- Understand yourself: If you need rest, then take that rest. It is not sustainable to keep working all the time especially if there are other factors contributing to your stress. It is rare to find someone whose only problem in life is just their work. I wish that is the case for me because medicine is not that hard, you just need to devote your time and energy to it. But that is not the reality for many of us who may be troubled by student loans, debts, family issues, health issues, etc. At the end of the day, work is work, and you are replaceable. If you die today at work, someone will replace you the next day. So value your physical and mental health. Understand your limitations and use them to gamify the situation for a successful outcome. For example, when I was doing A levels (Advanced levels), I had to sit for my November AS exams (Advanced subsidiary, the first exams before the full A level exams). My A levels college decided to organise their in-house A level trial exams in the same month. I was a student who wanted to do everything – passing my exams and doing all those extracurricular stuff (important for my mental health). I also knew that I am no genius. I was also burdened by the stress of knowing that I needed to do well because my dad paid for my A-levels college fees. Therefore I prioritised my November AS exams because they counted towards my real A levels exams for medical school and decided to deprioritise the in-house trial exams. However, I knew that the in-house trial exams were used for UCAS predicted grades (UCAS is the UK university application online platform, and medical school offers were based on predicted grades, so what happens is that you will get a conditional offer based on predicted grades and to make the offer unconditional, you have to achieve the grades in the real A level exams). So I explained to my teachers my strategy and thankfully, they predicted As for me and I got straight As in the real A level exams and the rest is history! The bottom line is, to find out what works for you.
- Understand your vision and mission statement: In my opinion, what causes burnout is a lack of vision. Or that once you have achieved something you wanted for a long time, and it does not pan out to be what you had imagined, or feeling “what is there left for you to achieve since you have achieved something you had obsessed over for a long time”? First of all, it is normal for high-achievers to feel disillusioned with life because high-achievers want more in life, and sometimes despite all the effort you put in, the returns are below your expectations. Therefore it is important to also realise that there are many other factors beyond your control that contribute to a particular outcome, as long as you know you have given your best. Secondly, you need to go back to the drawing board and reflect on your initial goals, outcomes, and strategies and see whether they still fit in with your life vision and mission. Most importantly, once you have achieved a goal, you need to dream way bigger than everyone else to keep yourself going! To do this, spend time with people outside of your specialty and keep an open mind (Read: Networking: The Power of Your Outer Circle).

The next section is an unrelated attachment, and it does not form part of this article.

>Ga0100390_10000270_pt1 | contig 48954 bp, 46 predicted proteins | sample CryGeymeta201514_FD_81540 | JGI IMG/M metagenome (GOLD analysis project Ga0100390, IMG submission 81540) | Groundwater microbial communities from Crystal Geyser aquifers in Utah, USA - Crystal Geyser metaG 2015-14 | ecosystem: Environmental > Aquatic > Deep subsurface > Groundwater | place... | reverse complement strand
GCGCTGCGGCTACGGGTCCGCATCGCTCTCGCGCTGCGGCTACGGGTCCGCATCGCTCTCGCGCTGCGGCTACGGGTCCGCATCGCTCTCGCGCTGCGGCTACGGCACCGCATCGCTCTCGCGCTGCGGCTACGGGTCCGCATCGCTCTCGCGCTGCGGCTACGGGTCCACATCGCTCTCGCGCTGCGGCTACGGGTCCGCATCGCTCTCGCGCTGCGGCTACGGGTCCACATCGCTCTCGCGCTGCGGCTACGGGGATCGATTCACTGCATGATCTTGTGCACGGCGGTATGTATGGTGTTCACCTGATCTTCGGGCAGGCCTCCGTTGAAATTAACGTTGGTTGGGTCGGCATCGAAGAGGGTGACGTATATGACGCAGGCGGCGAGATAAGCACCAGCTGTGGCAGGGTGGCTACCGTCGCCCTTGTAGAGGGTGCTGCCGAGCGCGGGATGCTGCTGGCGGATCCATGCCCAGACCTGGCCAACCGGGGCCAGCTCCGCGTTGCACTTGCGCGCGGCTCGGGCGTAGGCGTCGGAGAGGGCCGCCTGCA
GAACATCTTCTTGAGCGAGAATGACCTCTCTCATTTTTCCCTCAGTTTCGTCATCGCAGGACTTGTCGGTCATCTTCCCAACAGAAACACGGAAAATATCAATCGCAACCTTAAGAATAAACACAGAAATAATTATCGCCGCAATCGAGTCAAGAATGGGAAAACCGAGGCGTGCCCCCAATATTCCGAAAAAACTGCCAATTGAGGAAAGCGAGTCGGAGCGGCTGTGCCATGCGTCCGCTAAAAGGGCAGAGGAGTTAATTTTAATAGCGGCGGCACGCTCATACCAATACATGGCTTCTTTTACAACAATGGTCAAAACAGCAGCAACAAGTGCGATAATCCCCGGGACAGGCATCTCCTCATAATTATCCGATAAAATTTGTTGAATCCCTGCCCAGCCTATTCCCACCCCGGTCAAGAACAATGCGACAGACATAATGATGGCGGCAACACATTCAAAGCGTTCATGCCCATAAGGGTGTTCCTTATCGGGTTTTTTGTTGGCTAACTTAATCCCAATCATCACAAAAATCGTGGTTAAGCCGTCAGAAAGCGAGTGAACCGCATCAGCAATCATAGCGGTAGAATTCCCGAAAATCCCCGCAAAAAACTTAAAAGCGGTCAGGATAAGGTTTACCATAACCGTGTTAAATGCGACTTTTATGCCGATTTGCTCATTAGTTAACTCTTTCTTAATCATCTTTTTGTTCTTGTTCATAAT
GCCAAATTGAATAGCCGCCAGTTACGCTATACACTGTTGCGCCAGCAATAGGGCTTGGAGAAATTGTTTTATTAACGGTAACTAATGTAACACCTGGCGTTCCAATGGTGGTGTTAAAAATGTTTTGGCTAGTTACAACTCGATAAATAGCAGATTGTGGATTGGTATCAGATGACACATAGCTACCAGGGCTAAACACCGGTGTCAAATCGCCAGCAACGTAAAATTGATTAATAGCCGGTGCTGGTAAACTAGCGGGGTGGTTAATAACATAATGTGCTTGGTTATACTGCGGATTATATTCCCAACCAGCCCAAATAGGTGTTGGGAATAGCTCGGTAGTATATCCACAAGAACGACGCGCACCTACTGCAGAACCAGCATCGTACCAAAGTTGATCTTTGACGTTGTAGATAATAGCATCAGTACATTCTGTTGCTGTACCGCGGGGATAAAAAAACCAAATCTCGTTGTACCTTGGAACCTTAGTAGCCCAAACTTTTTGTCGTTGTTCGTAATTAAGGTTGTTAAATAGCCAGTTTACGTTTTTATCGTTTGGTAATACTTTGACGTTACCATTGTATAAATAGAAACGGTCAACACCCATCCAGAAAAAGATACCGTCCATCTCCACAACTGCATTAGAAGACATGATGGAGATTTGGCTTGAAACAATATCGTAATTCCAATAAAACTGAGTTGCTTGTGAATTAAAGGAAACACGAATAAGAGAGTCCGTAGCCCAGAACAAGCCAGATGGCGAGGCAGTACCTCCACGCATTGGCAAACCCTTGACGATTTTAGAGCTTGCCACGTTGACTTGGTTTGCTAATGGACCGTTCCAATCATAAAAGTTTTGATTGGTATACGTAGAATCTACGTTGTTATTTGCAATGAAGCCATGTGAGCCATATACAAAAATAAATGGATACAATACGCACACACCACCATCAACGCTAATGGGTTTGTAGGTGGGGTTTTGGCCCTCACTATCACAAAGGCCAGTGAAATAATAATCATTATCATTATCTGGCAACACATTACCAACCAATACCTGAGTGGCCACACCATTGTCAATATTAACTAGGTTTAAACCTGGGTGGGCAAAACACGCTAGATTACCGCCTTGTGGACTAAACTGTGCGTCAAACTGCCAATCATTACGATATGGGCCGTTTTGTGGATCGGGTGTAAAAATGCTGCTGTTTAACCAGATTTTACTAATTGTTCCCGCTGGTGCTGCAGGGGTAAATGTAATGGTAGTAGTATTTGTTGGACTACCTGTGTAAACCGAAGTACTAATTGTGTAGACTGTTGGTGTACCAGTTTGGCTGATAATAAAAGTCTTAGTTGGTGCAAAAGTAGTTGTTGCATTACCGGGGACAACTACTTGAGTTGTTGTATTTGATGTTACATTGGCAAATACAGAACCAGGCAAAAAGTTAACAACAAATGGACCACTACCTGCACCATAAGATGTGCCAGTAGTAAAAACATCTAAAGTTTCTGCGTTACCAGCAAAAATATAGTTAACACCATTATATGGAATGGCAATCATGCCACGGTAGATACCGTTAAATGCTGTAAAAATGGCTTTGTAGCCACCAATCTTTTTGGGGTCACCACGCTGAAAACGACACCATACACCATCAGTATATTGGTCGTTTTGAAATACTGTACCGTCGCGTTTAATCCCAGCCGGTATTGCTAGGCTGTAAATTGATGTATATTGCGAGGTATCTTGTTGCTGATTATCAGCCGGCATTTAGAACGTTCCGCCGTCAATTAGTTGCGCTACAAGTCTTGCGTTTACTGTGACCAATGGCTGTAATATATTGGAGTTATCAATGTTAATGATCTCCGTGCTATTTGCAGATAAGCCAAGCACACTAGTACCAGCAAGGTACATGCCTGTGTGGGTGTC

Tip: I use a lot of physical reminders to keep me motivated. This includes rewarding myself with a personalised gift (a publication mug from GeekTwins on Etsy) following my DPhil success, ticking off “finishing my DPhil” on my mini vision board in my diary, and printing a hard-bound copy of my DPhil thesis. It is very important to pat on your back!
p/s: Do share me your tips, happy to learn from others!
- Breathless and living my wildest dreams
- Making New Year’s Resolutions for a Wholesome 2021
- Building Resilience: Top 3 Tips for Success
- Building Resilience: Dealing with Grief and Failure for So-Called Type A Personalities
4 thoughts on “Building Resilience: Handling Burnout”
Hello Dr. Hannah! I absolutely enjoy reading your blog. Every single article that I have read leaves me feeling empowered. I was wondering if you would kindly share your techniques on how to manage time and achieve goals. You are such an inspiration and I hope one day I would raise a child as successful as you! I pray that God will bless you and family with great health, joy and wealth always.
Hi Jasmina, thank you so much for your comment. I am inspired to write more! Definitely, I will share my techniques on managing time, and achieving goals. Thank you for your lovely wish for me and my family. May you be blessed with the best of everything.
You’re doing great, Dr Nazri! Believe.